The Philippines could become an “upper middle-income country” by the end of 2019, the country’s socioeconomic planning agency has said.
According to a report released by the National Economic and Development Authority (NEDA) today (Tuesday, April 3), the country could hit an average income of $4,000 — earlier than the initial target of 2022.
The country’s strong economic growth last year enabled the Philippines to achieve a gross national income (GNI) per capita growth rate of 4.8 per cent, higher than the target of 4.5 per cent, NEDA said.
In a press conference, NEDA Undersecretary of Policy and Planning Rosemarie Edillon said President Duterte’s plan to spend more than eight trillion pesos on infrastructure would “really propel our economic growth even faster”.
“The implication for that is it means that our vision of being a high-income country by 2040 is really within reach,” she added.
At present, the Philippines is a lower middle income country with a GNI per capita of between $1,006 and $3,955. High income countries are those with a GNI per capita of $12,236 or more.
The country’s gross domestic product — the value of all finished goods and services produced in the country — grew 6.7 per cent last year, slower than 2016’s 6.9 per cent but still within the government’s 6.5-7.5 per cent target range.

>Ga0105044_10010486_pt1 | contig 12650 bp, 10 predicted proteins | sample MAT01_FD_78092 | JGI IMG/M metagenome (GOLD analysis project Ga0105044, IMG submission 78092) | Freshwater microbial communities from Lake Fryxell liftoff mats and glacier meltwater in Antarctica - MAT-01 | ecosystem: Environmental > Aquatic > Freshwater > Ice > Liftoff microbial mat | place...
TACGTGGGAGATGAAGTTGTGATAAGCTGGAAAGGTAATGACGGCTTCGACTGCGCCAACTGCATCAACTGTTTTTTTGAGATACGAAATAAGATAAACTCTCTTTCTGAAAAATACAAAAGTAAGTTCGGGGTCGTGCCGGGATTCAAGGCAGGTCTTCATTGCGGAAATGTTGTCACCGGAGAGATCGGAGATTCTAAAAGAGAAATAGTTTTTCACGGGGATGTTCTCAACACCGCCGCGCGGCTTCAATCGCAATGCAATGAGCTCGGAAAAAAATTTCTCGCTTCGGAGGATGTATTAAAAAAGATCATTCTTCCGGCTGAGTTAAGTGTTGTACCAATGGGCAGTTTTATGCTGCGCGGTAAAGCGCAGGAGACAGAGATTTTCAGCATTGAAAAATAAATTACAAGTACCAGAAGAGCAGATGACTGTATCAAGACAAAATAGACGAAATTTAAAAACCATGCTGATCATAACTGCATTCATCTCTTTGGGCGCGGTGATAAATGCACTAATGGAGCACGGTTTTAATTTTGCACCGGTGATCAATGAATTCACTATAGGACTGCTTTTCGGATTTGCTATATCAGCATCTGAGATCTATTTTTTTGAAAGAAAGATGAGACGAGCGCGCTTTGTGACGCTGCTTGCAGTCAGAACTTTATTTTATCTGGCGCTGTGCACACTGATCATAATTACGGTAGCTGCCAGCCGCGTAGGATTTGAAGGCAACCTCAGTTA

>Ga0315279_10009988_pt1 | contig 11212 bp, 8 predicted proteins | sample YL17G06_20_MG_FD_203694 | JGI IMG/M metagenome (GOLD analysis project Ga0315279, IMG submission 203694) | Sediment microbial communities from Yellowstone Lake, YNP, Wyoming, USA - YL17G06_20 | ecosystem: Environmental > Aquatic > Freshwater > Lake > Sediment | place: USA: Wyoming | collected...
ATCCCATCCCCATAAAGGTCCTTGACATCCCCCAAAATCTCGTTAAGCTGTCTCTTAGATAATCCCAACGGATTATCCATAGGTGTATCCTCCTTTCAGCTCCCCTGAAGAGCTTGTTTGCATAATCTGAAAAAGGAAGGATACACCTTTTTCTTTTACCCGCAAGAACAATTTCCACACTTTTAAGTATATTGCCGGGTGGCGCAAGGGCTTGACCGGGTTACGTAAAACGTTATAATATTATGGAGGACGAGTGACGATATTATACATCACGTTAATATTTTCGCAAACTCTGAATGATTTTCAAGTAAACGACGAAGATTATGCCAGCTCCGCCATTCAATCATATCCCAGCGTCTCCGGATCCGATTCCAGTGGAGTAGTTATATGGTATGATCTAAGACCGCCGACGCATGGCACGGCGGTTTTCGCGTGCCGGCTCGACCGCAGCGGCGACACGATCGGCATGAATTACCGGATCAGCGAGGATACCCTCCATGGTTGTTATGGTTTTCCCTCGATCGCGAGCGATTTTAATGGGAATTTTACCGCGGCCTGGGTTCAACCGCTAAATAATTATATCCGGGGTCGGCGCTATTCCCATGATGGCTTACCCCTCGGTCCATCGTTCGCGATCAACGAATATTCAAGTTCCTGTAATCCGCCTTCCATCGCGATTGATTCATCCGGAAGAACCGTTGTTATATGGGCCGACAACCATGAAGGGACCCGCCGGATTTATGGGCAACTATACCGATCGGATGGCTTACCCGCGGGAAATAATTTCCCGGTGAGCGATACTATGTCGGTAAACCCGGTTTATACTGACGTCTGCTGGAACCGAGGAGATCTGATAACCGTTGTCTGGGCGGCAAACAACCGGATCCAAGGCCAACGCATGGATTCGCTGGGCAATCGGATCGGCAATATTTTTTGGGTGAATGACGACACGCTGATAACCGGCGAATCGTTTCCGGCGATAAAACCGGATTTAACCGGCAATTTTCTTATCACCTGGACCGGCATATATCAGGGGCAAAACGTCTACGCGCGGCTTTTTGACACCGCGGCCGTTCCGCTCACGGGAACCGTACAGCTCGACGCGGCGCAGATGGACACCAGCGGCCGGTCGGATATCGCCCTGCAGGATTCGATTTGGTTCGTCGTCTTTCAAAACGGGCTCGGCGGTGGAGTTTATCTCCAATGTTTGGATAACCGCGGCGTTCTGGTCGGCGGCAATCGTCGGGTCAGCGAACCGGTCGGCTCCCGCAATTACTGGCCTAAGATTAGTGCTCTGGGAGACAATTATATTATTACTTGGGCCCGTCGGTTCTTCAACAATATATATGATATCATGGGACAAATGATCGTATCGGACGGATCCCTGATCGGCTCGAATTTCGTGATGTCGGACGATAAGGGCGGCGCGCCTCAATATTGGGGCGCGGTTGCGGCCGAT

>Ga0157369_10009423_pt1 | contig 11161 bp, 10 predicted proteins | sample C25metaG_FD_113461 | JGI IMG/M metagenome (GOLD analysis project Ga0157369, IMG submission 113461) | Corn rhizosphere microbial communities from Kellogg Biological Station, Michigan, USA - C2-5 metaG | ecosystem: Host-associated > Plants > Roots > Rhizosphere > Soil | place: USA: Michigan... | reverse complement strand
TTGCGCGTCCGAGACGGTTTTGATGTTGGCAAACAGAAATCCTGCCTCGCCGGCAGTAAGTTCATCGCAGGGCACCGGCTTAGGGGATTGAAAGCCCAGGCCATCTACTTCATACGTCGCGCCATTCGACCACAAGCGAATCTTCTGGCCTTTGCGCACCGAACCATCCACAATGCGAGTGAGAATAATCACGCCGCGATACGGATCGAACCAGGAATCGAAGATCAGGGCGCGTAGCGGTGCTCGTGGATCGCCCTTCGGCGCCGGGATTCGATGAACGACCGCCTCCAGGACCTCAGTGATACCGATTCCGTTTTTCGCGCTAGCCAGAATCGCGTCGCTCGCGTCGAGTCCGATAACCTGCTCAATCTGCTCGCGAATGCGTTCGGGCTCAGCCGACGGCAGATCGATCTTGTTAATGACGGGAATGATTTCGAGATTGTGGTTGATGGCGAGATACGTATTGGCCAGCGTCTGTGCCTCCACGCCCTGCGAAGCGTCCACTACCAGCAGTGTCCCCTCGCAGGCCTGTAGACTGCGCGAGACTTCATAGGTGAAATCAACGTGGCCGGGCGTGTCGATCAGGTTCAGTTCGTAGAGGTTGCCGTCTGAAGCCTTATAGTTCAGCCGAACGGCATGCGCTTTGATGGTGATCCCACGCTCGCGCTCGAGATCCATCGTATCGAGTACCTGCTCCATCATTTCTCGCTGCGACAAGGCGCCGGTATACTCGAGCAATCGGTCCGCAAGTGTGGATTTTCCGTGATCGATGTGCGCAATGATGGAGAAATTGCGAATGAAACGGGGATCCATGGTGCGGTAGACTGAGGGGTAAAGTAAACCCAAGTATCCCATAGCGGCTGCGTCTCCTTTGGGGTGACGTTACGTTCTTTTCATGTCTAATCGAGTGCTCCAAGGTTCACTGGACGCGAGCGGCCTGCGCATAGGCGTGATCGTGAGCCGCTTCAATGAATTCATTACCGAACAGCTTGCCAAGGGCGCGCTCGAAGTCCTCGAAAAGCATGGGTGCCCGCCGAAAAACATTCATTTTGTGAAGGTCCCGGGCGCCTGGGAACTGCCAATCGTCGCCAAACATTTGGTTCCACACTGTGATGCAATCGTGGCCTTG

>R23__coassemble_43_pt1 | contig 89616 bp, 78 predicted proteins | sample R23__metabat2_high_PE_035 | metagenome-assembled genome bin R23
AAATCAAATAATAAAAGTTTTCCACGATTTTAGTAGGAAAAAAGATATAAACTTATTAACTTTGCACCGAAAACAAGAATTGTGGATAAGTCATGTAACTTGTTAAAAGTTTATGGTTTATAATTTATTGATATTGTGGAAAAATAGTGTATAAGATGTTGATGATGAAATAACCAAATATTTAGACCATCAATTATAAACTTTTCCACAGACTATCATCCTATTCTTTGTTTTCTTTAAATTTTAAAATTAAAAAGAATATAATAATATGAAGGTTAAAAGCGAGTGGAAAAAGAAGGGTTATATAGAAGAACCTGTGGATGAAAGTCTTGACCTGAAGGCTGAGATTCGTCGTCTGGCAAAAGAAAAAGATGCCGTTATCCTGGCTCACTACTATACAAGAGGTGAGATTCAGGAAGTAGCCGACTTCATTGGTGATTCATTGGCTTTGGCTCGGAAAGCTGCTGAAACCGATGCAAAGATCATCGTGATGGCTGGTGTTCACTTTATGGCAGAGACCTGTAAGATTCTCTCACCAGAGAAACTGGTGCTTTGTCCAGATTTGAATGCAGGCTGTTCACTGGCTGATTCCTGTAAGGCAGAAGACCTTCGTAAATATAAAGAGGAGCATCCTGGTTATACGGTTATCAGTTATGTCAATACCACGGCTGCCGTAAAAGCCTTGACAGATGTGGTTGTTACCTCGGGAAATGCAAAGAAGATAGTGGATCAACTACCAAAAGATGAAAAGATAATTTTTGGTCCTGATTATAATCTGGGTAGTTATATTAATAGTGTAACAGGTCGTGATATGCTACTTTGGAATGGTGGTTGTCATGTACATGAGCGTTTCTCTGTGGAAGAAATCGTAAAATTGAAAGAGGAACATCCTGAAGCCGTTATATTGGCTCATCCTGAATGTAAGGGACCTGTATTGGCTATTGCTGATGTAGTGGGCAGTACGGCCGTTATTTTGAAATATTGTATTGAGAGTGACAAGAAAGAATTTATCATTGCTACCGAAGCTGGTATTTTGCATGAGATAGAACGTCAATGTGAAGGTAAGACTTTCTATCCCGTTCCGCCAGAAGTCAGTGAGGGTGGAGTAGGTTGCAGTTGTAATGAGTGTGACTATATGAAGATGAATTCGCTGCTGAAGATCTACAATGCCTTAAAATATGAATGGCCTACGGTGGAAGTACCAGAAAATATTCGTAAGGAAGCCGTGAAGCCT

Yesterday, Moody’s Investors Service said the economy — which has been expanding above six per cent while the peso is weakening — is far from overheating.
Separately, analysts at First Metro Investment Corp. and the University of Asia and the Pacific said a construction boom, among others, likely helped the economy grow more than seven per cent in the first quarter of this year.
Despite NEDA’s optimistic outlook on the economy, Ms Edillon cautioned that ensuring growth was inclusive remained a challenge.
Government data also shows that the unemployment rate was at 5.7 per cent last year, higher than the 5.5 per cent of 2016 and above the 5.1-5.4 per cent annual target.
Youth unemployment last year was 14.4 per cent, short of the 11 per cent goal.
“Employment creation remains a challenge as there were around 663,243 net employment losses in 2017, far from the target of increasing employment by 900,000 to 1.1 million per year,” NEDA said in its report.